I’m imagining scenarios where people take the visible remains of social engineering, which resulted in something that worked for a particular group at a particular time, then trying to use it, verbatim, somewhere else.

Usually what happens is, something like this “bullpen” idea gets picked up, and then gets used statically, or in isolation. The sort of thing that results in the number of square feet in a cubicle at HP. Very stringent, totally standardized, and people can point to studies that show why it’s perfect. And, for some group, doing some task, at some time, it was perfect.

Well, if you hadn’t already guessed where I was going with this, you’re probably molecularly attached to your chair, or you’ve never worked in corporate America, and you’ve never watched Survivor, or any of the other “reality” shows.

When you see a good idea that worked, it probably didn’t turn out the way it was originally envisioned. My vision of the bullpen for this project was what I expected for just about one week. Then, it evolved. There were a large number of factors that worked, for that group, at that time. It combined an interesting project, cheerleading drivers for the team, and on the team, a sense of community and common goals, joint destiny, team spirit, and a group that actually wanted to sit together and talk.

I’m not really gloating here (well, maybe a little), but I actually just felt a lot of “pride of invention”. Now, I applaud well meaning people who try to make things better. Hats’ off to the effort, gotta keep trying or we, um, stop trying. Then that whole molecular bonding things comes into play again.

Hell, it’s not like a bullpen is a unique idea. I think, in fact, they may actually have been used for, um, some bovine innovation project in the 1600’s. In fact, none of what I did to build the team was unique, or new, or hadn’t been done by myself before. Actually, I didn’t do one single thing I hadn’t either tried before, or been a participant in when someone else did it. We build on the shoulders of others, and I try to bring with me all the things that have worked for others, and myself, and try to integrate them in new ways, which are appropriate to the team/project at hand.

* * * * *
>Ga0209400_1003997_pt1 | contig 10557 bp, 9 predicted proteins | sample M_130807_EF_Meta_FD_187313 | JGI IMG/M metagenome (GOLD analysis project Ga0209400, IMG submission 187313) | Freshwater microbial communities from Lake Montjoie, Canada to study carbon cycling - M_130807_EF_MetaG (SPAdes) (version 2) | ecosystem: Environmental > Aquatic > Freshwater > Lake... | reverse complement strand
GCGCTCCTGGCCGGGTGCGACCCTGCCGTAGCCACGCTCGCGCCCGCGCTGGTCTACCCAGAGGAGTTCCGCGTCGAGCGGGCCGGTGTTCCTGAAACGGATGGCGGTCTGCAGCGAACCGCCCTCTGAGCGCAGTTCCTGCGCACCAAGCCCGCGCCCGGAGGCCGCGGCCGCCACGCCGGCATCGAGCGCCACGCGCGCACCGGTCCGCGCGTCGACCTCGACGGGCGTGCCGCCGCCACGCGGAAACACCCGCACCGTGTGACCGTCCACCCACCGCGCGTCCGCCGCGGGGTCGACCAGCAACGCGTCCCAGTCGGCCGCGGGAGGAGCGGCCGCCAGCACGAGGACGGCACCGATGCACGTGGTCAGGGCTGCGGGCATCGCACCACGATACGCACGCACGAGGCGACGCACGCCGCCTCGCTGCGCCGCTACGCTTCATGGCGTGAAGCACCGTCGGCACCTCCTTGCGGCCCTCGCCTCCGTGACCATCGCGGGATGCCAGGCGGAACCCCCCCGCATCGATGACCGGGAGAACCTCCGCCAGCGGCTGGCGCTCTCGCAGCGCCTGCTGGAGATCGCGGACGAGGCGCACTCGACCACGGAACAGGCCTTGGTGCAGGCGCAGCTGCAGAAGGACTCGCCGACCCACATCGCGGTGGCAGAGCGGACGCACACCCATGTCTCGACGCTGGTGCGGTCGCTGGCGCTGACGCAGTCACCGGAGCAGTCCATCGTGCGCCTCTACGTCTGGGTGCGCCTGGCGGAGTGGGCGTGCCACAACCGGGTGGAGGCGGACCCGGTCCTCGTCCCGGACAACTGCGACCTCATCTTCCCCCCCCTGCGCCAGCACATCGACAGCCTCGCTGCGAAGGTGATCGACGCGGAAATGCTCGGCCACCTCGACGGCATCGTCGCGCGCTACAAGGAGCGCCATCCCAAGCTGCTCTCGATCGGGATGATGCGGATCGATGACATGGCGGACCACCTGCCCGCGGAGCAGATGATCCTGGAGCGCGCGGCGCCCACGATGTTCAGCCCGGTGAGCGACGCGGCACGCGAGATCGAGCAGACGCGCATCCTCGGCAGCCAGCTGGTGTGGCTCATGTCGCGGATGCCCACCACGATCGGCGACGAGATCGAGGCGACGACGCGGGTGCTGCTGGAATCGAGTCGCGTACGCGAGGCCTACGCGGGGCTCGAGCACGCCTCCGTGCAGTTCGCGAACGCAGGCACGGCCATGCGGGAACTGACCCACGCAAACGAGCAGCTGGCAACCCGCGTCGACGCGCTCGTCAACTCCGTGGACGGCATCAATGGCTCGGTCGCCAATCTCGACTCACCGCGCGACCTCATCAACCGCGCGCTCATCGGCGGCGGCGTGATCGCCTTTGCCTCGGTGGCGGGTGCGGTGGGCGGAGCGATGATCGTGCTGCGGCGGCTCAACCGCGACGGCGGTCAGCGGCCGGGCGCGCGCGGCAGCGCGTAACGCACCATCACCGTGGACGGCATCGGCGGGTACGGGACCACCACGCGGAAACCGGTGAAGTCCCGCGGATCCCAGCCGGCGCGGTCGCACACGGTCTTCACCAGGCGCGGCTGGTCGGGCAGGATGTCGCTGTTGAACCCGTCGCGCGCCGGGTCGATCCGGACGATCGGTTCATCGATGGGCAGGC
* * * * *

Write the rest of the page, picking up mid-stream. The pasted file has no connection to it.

So, I encourage everyone else to do the same. Try stuff. Imitate stuff. When it doesn’t work, ask questions, see if you can find out what was good (even massively failed projects have good bits, or at least contrary lessons to be learned), try that, mixed another way. See what happens there.

Nothing is ever perfect, nothing is ever stagnant. That couldn’t be more true than it is when you gather a group of bright, creative people, and set them to what they do best. Create stuff. What worked for a group today, won’t tomorrow. That’s the nature of social engineering, and why archeology of past success is only one aspect of the complex puzzle.

But, I do caution against the more common “I saw this thing that worked”, then try to duplicate the effect, without understanding the cause. If you don’t know why something worked, it’d be best to try something you do understand, since it won’t work as you expected a second time, likely, and if you don’t know what you expected to happen, you can’t adjust in real time to make it work.

Well, guess that’s about all the ranting I’ve got in me today. Everyone go out the day you read this and hug a tree. Give it a big sloppy kiss too, if you’re into that.